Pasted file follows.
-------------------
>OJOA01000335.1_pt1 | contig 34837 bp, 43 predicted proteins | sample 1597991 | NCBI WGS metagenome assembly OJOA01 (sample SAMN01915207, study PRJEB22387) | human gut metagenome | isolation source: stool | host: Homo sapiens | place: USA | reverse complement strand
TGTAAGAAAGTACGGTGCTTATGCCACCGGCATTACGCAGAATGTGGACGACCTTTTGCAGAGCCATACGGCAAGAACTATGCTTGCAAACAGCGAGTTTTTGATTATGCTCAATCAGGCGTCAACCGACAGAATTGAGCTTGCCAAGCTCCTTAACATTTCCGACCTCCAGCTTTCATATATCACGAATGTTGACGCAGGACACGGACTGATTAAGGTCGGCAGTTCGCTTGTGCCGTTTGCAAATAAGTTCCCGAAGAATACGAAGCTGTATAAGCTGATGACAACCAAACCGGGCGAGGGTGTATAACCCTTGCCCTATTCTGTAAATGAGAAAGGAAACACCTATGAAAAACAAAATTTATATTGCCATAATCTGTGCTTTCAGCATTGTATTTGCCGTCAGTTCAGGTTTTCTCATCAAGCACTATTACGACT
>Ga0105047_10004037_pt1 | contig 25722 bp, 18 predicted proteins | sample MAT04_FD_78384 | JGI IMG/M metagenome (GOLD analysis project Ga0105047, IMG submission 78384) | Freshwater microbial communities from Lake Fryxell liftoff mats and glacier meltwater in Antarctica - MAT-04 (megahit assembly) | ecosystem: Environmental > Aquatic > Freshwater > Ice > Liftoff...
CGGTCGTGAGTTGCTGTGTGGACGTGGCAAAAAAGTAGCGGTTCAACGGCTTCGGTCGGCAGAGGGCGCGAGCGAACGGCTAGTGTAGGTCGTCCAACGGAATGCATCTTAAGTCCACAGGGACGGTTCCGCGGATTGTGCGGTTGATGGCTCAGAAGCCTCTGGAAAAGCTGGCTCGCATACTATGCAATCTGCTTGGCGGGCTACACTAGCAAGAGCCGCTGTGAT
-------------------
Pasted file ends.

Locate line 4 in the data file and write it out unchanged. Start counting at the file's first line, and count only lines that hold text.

CGGTCGTGAGTTGCTGTGTGGACGTGGCAAAAAAGTAGCGGTTCAACGGCTTCGGTCGGCAGAGGGCGCGAGCGAACGGCTAGTGTAGGTCGTCCAACGGAATGCATCTTAAGTCCACAGGGACGGTTCCGCGGATTGTGCGGTTGATGGCTCAGAAGCCTCTGGAAAAGCTGGCTCGCATACTATGCAATCTGCTTGGCGGGCTACACTAGCAAGAGCCGCTGTGAT